Help Us Keep Reporting. Donate to Detroit Metro Times.

Wednesday, October 25, 2000

For dear life

A corner of pain ignored by the new world order.

Posted By on Wed, Oct 25, 2000 at 12:00 AM

A Time For Drunken Horses is a poetic but somewhat misleading title. Writer-director Bahman Ghobadi is referring to mules used by smugglers who put alcohol in their drinking water to help them stay warm during the snowy trek between Iran and Iraq. Joining this illegal caravan — with the inherent danger of border patrols and the unscrupulous smugglers themselves — is one of the few sources of income available to the Iranian Kurdish community. While Ghobadi has created a potent time capsule of suffering caused by war (farmers can’t cultivate fields full of land mines) and sanctions (which create the black market), the heart of this quietly devastating film is an orphaned family.

Ayoub (Ayoub Ahmadi) is barely into his teens, but he’s the caretaker of four siblings. He’s closest to his precocious sister, Amaneh (Amaneh Ekhtiar-Dini), a promising student who helps care for their brother, a dwarf with serious medical problems. The family rallies around a cause — getting their ailing sibling an operation — even though it may just be an exercise in futility. For these children, “the future” doesn’t consist of abstract promises, it merely means tomorrow, and they will sacrifice anything in order to alleviate the suffering of one. Their quiet determination and dignity are reflected in the beautiful simplicity of Ghobadi’s visual style.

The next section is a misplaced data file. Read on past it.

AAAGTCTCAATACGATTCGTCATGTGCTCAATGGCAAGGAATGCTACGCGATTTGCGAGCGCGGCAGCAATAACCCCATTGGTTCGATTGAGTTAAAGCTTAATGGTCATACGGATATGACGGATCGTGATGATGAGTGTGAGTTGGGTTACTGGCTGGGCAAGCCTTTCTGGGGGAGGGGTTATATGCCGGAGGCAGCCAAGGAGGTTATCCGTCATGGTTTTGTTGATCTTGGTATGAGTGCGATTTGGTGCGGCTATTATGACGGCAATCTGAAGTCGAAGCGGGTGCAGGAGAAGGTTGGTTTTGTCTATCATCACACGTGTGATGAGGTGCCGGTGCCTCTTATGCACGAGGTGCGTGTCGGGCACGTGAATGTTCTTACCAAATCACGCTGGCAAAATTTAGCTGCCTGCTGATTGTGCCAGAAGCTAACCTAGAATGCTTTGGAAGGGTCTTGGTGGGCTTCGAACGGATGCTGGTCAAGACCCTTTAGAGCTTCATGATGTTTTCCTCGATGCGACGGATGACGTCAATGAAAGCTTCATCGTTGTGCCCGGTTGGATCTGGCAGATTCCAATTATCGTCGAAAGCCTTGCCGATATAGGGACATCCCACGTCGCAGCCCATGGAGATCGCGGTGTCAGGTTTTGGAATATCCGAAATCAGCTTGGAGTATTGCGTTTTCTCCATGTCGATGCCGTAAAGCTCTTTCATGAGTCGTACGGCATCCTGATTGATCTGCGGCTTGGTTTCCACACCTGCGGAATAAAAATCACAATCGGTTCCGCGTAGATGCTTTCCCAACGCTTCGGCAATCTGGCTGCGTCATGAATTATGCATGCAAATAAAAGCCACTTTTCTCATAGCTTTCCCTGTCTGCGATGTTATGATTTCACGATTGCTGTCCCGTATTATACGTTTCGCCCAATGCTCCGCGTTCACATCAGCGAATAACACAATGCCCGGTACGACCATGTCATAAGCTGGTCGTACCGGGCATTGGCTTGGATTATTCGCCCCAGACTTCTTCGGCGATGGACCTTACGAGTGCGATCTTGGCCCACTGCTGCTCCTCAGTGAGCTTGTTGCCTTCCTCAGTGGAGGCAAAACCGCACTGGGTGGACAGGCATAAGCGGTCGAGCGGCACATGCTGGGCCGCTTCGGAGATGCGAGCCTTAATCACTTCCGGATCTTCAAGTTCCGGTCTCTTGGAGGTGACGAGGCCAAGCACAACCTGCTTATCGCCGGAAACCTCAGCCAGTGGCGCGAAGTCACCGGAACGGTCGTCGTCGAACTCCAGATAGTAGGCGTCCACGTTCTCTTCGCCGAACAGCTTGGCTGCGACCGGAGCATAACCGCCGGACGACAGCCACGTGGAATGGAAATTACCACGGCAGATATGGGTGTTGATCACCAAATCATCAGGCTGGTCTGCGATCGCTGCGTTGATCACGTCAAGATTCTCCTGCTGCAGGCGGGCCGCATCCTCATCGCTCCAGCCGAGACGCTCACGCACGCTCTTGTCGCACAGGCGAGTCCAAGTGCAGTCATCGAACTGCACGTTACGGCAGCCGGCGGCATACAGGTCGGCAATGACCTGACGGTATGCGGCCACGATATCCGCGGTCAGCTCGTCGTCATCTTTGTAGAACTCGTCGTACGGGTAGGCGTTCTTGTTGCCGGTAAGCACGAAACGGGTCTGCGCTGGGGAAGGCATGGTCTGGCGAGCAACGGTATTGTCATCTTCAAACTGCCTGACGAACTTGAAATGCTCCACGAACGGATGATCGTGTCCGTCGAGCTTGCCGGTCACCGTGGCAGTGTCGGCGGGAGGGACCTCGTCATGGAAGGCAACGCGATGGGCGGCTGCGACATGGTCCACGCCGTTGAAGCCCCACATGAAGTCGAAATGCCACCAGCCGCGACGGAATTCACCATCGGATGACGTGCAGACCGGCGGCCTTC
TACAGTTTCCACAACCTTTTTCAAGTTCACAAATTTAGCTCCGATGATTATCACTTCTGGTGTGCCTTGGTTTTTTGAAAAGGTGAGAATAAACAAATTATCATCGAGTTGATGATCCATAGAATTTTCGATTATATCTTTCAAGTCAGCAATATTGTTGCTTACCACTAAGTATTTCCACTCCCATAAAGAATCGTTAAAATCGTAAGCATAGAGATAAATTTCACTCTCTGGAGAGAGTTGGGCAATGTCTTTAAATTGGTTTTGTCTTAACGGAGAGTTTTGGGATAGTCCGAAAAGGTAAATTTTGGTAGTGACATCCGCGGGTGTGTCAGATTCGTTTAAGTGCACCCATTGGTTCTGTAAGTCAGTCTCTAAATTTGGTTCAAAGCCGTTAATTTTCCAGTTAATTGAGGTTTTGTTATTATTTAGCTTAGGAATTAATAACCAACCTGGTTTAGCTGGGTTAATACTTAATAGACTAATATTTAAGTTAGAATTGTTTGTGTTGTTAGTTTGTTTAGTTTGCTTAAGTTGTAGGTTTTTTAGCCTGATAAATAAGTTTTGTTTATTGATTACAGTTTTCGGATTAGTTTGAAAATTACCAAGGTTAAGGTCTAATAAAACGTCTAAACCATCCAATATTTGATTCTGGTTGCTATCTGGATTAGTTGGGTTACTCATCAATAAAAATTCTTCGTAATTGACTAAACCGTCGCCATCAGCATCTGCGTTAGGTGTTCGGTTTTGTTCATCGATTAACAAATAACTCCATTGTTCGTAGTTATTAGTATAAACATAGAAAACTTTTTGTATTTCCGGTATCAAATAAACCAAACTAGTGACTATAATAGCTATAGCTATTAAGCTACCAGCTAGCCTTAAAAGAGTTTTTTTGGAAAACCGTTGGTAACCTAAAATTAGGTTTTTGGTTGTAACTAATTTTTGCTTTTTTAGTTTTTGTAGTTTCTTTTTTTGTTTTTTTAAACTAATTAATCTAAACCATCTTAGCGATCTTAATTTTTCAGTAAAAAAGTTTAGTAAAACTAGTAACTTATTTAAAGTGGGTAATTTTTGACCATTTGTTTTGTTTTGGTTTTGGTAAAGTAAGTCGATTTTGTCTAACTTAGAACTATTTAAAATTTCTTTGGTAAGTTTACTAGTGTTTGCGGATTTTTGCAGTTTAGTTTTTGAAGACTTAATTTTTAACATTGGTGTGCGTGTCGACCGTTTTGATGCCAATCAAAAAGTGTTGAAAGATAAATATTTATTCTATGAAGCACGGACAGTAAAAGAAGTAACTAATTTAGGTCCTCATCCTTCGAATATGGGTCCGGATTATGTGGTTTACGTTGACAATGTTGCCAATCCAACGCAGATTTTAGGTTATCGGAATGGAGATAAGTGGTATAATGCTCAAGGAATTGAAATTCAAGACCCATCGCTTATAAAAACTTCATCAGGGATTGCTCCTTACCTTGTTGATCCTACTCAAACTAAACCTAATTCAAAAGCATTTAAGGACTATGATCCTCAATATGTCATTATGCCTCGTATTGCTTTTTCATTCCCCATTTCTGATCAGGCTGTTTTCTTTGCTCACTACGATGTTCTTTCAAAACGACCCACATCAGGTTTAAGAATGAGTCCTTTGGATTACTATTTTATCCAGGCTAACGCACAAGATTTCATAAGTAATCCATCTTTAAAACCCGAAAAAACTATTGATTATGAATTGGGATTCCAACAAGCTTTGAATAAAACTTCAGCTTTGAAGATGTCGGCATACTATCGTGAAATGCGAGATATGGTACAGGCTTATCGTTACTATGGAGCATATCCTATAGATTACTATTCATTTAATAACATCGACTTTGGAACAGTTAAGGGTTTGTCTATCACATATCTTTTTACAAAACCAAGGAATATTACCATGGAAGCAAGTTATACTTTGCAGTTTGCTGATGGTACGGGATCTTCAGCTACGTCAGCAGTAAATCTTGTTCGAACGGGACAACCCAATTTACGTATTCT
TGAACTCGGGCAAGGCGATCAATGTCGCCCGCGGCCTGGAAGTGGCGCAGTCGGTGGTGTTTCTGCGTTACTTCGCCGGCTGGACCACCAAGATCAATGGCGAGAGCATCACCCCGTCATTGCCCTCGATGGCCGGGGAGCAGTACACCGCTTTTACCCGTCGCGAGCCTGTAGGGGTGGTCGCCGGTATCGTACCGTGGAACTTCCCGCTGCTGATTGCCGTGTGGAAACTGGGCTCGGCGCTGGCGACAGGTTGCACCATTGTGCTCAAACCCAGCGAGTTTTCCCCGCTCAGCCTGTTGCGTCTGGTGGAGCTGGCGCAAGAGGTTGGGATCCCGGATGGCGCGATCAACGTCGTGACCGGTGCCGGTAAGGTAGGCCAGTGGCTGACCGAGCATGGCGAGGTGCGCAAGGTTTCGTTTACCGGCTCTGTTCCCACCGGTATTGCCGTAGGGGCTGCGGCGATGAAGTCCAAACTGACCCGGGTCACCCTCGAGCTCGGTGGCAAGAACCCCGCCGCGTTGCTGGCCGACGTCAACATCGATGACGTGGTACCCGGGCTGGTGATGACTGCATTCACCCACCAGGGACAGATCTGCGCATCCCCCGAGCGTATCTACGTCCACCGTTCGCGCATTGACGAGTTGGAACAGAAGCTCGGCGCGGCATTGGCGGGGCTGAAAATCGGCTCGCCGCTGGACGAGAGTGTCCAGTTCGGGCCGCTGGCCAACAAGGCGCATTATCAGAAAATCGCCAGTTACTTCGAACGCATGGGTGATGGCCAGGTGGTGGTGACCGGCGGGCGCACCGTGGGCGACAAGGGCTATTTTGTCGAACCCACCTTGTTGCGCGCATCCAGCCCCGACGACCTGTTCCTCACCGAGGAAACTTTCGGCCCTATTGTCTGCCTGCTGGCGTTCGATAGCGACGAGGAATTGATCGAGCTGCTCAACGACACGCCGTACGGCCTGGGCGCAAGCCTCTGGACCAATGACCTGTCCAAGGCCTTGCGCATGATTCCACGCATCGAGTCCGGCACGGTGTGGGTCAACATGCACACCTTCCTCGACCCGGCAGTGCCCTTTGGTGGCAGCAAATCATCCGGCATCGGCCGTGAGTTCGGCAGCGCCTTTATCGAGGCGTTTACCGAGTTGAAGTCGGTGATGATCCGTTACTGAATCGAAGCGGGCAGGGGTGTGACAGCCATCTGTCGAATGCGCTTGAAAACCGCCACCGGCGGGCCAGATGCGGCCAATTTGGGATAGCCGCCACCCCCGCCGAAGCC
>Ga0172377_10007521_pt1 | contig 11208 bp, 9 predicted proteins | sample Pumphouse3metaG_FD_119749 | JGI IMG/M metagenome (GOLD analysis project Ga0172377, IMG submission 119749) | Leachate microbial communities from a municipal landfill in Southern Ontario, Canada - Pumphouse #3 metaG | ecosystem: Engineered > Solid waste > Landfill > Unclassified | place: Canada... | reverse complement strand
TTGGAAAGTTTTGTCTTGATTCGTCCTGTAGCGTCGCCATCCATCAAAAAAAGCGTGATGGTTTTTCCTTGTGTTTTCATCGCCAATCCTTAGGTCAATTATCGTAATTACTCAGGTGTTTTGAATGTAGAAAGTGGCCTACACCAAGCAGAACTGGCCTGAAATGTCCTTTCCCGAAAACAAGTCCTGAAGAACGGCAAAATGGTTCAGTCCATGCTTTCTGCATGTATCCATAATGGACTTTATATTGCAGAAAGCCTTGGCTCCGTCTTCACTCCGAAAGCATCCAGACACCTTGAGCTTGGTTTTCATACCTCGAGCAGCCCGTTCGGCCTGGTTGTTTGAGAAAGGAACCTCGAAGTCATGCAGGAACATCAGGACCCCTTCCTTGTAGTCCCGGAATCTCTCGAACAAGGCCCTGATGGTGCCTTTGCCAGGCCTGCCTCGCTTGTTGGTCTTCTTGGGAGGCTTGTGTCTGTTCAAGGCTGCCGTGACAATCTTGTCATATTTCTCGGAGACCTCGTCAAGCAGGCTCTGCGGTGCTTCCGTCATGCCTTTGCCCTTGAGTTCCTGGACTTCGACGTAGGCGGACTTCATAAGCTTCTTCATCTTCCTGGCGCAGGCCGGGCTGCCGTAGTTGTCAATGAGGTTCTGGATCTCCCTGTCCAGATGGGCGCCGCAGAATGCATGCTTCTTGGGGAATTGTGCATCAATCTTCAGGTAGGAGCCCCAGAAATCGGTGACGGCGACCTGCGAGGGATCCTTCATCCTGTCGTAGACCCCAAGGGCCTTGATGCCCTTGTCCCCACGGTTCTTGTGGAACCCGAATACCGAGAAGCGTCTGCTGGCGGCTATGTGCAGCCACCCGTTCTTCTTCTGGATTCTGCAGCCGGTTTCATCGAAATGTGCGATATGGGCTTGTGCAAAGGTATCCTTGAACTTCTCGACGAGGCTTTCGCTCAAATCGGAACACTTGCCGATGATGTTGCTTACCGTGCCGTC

There’s nothing flashy about A Time For Drunken Horses; it’s just storytelling at its unvarnished best. Ghobadi embraces neorealism as not just a style but a social construct. As with Italian filmmakers chronicling the effects of World War II, the subject here is poor people struggling to survive amid political upheaval.

For Eurocentric American audiences, this film also offers an important view of a culture which has rarely been portrayed beyond simplistic stereotypes. It reminds us why foreign-language movies — and a truly world cinema — still matter.

Opens Friday exclusively at the Star Gratiot (Gratiot at 15 Mile Rd.), as part of the Shooting Gallery film series. Call 810-791-5427.

Serena Donadoni writes about film and culture for Metro Times. E-mail letters@metrotimes.com.

Tags:

Detroit Metro Times works for you, and your support is essential.

Our small but mighty local team works tirelessly to bring you high-quality, uncensored news and cultural coverage of Detroit and beyond.

Unlike many newspapers, ours is free – and we'd like to keep it that way, because we believe, now more than ever, everyone deserves access to accurate, independent coverage of their community.

Whether it's a one-time acknowledgement of this article or an ongoing pledge, your support helps keep Detroit's true free press free.

Read the Digital Print Issue

May 27, 2020

View more issues

Newsletters

Never miss a beat

Sign Up Now

Subscribe now to get the latest news delivered right to your inbox.

Best Things to Do In Detroit

© 2020 Detroit Metro Times - Contact Us

Website powered by Foundation